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Tommy and Benjamin still struggle with the idea of a cat door and the realization that they need to use their heads to push the door open. But after finally pushing through, they come running back inside, wild from the crisp air and they proceed to run laps around the house in delight. I’d say all the late nights in spent at the hardware store were well worth it, and something tells me that the Spotted Towhee would agree.

You can see this catio along with many others and learn more about why catios are such a great option for keeping cats and wildlife safe during Catio Tour Seattle 2017! Register now

Want to know more about our education programs? Find out here

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By Ashley Welch, Wildlife Admissions Specialist

Join PAWS Wildlife Center in planting a native species garden this spring and summer!

Why are native species gardens important?

Local wildlife is facing habitat loss and fragmentation in King and Snohomish counties. Providing natural food and habitat sources using native plants will not only give you a front row seat to view our spectacular wildlife, but also support our local wild animals.

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Decide which species you want to attract to your garden.

Native species gardens can attract and support a wide variety of animals from small mammals, such as Douglas Squirrels or Little Brown Bats, to birds including Anna’s Hummingbirds, Black-capped Chickadees and Dark-eyed Juncos.

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You will also likely be supporting invertebrates such as butterflies and bees, which are important pollinators! Check out the Xerces Society website to learn how to support bees locally and the North American Butterfly Association website to learn how to support butterflies in your home garden. You may even be able to apply to become a Certified Butterfly Garden.

In addition to providing native plants, you can also provide artificial homes for wildlife. There are many resources available to show you how to build homes for bats, bees, and birds.

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(Left to Right) Bird Nest Box, Tree Squirrel Nest Box, and Bee Nest Box.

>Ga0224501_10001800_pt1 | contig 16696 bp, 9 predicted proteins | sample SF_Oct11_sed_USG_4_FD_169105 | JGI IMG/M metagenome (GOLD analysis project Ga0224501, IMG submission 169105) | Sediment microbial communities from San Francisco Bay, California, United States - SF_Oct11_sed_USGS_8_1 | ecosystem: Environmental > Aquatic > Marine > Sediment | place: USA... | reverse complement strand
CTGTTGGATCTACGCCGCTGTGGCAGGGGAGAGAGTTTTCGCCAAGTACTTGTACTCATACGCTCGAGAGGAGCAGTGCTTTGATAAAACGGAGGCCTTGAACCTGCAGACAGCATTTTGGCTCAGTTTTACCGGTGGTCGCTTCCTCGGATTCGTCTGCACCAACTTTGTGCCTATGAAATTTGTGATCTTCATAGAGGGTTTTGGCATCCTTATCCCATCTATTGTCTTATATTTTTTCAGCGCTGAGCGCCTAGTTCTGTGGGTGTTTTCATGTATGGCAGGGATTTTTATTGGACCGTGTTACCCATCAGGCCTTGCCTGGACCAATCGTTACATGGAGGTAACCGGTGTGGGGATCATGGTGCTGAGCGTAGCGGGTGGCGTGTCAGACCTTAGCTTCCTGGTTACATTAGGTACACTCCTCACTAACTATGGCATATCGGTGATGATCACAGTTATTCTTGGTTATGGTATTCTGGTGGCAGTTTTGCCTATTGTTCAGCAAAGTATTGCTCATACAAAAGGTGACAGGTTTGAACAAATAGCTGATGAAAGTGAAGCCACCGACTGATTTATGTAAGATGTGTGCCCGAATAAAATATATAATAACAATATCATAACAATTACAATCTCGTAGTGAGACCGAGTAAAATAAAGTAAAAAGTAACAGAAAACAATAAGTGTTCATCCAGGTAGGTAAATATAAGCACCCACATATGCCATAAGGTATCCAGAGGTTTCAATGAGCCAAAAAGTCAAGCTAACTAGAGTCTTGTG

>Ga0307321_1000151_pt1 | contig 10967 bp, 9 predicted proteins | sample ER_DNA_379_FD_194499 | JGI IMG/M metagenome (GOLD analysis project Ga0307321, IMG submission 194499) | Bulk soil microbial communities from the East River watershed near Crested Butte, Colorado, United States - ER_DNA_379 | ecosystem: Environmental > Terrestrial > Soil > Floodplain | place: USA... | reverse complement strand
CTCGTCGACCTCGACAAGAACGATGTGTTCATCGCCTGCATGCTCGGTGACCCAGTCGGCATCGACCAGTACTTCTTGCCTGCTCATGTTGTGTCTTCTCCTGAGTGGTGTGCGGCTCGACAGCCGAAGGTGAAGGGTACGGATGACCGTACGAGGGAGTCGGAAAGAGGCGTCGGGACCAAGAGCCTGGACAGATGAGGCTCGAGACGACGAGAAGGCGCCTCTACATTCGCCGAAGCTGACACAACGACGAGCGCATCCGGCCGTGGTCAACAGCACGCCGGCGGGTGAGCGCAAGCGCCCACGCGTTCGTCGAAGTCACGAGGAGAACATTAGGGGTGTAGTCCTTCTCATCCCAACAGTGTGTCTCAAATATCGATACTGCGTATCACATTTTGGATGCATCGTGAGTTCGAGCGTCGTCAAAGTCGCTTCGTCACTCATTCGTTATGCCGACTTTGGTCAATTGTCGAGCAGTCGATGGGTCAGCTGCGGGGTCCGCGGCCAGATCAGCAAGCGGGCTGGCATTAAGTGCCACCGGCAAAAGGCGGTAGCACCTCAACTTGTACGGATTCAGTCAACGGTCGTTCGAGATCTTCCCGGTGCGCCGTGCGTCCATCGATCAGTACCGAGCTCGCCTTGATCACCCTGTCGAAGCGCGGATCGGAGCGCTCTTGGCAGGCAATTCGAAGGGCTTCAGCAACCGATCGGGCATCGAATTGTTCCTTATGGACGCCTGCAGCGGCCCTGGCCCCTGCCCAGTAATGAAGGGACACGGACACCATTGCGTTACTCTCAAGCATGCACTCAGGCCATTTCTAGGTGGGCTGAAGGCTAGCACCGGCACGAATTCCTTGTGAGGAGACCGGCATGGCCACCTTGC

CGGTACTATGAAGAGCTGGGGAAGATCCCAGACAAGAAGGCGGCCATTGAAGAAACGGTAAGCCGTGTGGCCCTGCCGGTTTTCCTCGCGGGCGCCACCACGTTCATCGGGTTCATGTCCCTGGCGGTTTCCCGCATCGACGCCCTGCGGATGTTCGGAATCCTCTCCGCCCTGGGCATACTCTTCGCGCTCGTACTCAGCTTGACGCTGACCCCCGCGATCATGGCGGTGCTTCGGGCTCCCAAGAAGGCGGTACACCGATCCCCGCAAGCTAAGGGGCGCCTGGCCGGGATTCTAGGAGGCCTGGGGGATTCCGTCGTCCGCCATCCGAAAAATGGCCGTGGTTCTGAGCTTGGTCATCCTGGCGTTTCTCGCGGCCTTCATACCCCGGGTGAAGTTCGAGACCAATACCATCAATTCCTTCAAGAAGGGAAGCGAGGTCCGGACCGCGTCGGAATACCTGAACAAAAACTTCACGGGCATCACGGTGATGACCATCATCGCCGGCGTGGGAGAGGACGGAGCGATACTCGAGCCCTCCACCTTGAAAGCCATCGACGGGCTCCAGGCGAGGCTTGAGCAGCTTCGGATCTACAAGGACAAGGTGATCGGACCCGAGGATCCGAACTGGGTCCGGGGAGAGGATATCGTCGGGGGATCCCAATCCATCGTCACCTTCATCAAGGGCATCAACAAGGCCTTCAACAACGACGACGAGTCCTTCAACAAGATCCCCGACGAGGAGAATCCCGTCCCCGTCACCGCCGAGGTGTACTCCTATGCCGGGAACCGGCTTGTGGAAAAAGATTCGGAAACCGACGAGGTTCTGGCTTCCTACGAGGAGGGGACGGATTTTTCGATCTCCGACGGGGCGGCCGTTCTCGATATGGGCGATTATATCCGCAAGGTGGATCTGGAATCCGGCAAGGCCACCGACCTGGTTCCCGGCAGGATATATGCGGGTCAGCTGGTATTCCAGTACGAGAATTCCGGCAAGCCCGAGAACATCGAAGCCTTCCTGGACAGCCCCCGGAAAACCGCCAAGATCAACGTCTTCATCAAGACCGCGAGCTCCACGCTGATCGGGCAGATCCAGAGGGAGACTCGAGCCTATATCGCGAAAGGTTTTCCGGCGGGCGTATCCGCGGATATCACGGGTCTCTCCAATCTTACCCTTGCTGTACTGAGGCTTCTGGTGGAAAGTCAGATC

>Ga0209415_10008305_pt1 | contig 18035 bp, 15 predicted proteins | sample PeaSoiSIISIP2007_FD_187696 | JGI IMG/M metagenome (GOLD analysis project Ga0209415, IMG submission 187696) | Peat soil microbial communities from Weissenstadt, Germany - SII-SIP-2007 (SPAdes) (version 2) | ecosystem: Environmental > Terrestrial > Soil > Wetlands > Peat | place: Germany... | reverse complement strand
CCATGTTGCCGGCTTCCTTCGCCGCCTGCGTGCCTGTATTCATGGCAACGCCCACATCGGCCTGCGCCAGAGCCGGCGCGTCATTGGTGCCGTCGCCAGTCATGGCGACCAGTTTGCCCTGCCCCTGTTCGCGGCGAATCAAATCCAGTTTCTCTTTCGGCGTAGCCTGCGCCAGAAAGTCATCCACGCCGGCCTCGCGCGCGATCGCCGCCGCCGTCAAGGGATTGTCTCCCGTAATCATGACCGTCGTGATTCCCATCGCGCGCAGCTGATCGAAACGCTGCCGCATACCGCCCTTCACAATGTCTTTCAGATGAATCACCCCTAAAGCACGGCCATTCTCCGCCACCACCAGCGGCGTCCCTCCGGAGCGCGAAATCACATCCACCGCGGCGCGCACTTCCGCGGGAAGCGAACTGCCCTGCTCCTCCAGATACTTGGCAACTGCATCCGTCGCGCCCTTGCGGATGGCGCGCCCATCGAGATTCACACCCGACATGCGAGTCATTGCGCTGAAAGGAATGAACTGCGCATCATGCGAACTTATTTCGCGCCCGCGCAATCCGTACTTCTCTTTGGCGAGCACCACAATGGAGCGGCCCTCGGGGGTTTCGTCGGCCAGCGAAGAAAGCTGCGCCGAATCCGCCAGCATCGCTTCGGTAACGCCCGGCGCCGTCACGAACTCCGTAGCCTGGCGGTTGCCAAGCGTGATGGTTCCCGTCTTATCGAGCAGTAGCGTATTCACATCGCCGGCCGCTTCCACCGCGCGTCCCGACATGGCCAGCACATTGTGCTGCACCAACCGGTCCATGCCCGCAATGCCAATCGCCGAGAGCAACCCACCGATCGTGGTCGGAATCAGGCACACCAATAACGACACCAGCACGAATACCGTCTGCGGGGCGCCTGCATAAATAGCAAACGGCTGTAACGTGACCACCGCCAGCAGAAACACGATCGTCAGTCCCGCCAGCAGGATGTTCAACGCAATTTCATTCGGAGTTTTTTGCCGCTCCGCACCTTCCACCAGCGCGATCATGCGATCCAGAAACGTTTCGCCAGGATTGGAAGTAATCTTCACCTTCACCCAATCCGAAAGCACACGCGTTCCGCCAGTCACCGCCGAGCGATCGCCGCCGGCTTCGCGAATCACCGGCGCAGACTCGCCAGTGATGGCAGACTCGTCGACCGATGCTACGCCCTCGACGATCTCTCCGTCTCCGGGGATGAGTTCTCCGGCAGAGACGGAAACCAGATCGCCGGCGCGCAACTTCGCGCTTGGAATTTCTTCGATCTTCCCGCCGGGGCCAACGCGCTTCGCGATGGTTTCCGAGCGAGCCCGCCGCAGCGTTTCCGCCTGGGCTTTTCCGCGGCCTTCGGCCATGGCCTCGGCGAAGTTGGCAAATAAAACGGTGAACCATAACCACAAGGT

Gardening Tips

  • When building a native species garden, try to use natural methods for controlling pests – using pesticides can actually harm our native wildlife.
  • Add a water source to attract native wildlife, but make sure to keep it clean!
  • Work with knowledgeable staff at a local nursery specializing in native plant species
  • Be careful when providing bird feeders, they may do more harm than good to our local wildlife.
  • If your garden will include vegetables or fruit, prepare to either share your garden with local wildlife or find humane solutions to deter them from entering your garden.

If you are having difficulty finding resources that apply to your situation, please call PAWS Wildlife Center at 425-412-4040 for assistance. Keep in mind it is not always possible to keep out all of the local wildlife, but there are natural ways to minimize attractions.

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An easy way to keep out visitors from vegetable garden is using wire fencing and netting.

Local Resources

Once you build your native species garden, sign up for the PAWS Shared Spaces Program to provide a starter home for newly released wild animals rehabilitated at PAWS Wildlife Center!

Inspired by our work? Consider making a donation today to help us continue providing vital care to wild animals in need.

Found a wild animal in need? Find out how PAWS can help

Interested in a career in wildlife rehabilitation? Check out internship/externship opportunities at PAWS

By Ashley Rammelsberg, PAWS Staff